Though Bruce Lee was a great popularizer of martial arts (and many credit as a key figure in the birth of mixed martial arts for this reason), the birth of mixed martial arts centers around Vale Tudo matches with no (or very limited) rules. These matches inherently became a way to put various traditions to the test. Helio Gracie, who modified Japanese Jiu-Jitsu into Brazilian Jiu-Jitsu, and the Gracie family after him catapulted a dramatic evolution. Confidence in their own art in Vale Tudo matches against all types of styles empirically proved that not having any knowledge of Brazilian Jiu-Jitsu – against a skilled BJJ practitioner – is like fighting a crocodile in the water.

Today, the symbol of of the octagon – and the explosive growth and evolution that the UFC has fueled stands for something larger.

The octagon has become epistemological crucible where ideas can be tested – and through mutation and natural selection – martial arts as a whole has evolved.

Since the first UFC, you saw all the traditional arts clash on camera – and Brazilian Jiu-Jitsu came out on top. 180 pound Royce Gracie submitted the much larger 220 pound Ken Shamrock in 57 seconds. He went on to win UFC 1, 2, and 4 against much larger opponents in many of the fights.

Besides this event catalyzing the explosive growth of Brazilian Jiu-Jitsu, something else amazing changed. The “my art is the best” was no longer a theological/philosophical proposition, but an empirical one that was now being regularly tested. And from then on, all would have to develop a grappling game to be a competitive MMA fighter.

But it wasn’t just Brazilian Jiu-Jitsu. Grappling experts and “traditional strikers” (boxing, karate, kung fu, kickboxing, etc.) also came face to face with Muay Thai fighters that would throw low leg and calf kicks. For those that didn’t have the ability to block (or “check”) those kicks, their legs would literally get ripped apart and they’d be limping into the later rounds – or the ref would stop the fight as they eventually couldn’t stand.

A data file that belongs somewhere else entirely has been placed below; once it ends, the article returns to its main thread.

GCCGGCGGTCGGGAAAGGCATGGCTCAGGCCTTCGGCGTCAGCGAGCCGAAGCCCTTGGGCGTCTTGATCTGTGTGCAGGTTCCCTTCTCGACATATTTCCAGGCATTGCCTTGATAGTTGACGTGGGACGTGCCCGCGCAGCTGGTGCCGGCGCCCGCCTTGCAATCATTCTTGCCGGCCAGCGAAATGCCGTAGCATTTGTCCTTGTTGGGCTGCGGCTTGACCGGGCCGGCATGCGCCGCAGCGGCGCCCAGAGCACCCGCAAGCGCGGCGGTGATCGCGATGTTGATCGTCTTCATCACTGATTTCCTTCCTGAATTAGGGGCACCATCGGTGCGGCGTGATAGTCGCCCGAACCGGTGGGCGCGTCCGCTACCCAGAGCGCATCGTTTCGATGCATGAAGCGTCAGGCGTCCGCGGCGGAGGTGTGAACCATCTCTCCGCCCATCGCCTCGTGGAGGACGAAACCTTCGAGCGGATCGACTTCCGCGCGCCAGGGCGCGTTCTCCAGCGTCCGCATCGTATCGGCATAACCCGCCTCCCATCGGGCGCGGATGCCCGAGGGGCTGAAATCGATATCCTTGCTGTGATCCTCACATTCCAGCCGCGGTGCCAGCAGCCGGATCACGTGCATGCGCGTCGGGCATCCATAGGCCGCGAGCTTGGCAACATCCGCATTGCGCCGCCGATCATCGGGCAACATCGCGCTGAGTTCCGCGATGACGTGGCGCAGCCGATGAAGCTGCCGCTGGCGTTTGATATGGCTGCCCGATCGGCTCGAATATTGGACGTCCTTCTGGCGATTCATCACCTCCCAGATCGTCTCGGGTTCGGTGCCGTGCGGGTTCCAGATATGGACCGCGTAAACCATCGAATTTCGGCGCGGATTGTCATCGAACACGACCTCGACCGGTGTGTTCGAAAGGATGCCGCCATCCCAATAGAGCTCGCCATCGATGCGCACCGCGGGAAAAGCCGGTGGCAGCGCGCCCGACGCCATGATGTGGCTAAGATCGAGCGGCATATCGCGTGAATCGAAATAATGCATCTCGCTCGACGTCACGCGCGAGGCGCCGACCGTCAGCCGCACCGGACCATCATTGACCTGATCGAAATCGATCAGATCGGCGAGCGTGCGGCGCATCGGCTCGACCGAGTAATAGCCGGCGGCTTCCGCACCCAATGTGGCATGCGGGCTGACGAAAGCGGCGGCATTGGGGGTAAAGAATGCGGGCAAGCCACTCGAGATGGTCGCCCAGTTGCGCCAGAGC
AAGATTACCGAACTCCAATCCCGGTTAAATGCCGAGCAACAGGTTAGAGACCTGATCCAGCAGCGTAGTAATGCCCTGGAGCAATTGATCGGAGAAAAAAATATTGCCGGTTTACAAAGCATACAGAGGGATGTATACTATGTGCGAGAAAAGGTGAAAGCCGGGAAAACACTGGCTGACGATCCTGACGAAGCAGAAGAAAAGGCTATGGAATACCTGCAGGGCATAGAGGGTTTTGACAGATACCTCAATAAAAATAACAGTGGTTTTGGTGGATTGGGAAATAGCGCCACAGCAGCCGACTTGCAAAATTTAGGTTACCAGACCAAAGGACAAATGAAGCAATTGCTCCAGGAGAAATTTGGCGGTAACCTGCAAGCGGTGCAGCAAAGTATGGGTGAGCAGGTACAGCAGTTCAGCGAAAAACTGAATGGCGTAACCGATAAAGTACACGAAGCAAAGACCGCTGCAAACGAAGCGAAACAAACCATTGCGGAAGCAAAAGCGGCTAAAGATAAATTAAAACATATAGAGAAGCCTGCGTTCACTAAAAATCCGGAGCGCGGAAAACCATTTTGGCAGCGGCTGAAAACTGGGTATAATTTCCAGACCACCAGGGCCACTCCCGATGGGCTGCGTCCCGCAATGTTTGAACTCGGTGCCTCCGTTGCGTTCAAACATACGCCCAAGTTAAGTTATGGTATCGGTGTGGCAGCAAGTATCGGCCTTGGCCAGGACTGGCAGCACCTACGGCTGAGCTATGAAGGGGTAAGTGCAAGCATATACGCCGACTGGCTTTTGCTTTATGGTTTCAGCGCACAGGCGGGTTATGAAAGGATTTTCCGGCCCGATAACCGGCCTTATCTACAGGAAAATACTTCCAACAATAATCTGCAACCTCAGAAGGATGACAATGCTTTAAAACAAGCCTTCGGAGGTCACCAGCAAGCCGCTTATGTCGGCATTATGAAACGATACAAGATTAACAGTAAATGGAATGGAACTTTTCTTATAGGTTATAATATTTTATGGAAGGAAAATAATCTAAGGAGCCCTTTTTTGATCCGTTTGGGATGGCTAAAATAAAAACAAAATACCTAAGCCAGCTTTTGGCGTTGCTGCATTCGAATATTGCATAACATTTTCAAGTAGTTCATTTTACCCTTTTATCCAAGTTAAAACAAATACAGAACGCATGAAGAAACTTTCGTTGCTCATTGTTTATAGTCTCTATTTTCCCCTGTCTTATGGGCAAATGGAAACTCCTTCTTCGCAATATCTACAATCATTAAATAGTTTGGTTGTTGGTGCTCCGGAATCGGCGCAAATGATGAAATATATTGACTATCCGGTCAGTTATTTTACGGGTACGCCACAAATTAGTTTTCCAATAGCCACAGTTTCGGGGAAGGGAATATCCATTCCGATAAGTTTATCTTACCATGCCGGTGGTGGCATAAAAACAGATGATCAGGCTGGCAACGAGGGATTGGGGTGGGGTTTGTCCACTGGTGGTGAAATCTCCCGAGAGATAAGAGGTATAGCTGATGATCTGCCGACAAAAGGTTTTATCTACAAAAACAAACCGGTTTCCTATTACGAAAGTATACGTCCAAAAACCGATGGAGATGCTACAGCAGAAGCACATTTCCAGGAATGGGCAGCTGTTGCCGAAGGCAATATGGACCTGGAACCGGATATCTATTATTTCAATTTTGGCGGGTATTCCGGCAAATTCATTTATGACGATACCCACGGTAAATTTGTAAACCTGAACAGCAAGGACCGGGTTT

Without a ground game, boxing pedigree, or low kick checking game, you’ll have a very tough time being successful in MMA. From this evolution we’ve seen the clash of ideas get us closer to truth. Clinging to one tradition or point of view is to inherently be self-limited. A boxer with no ground game or a grappler with no striking game would both be in very real danger with an accomplished MMA fighter that has all the tools at their disposal.

And so mixed martial arts is truly philosophy in motion – an epistemological octagon where ideas and traditions are tested philosophically and scientifically – and MMA itself continues to evolve in real time. The octagon has taught us to let strong ideas stand on their own merits and weak ideas die off. Shake hands after and learn something. Evolve and repeat. We’ll all get better – our collective thought is strengthened. Our character is not shaped by our ideas, but how we come them. We progress in testing our ideas to find out what is true, for this is the path of true knowledge.

Perhaps no better stated than Bruce Lee, “absorb what is useful, discard what is useless and add what is specifically your own”.

Image credit: Lee Brimelow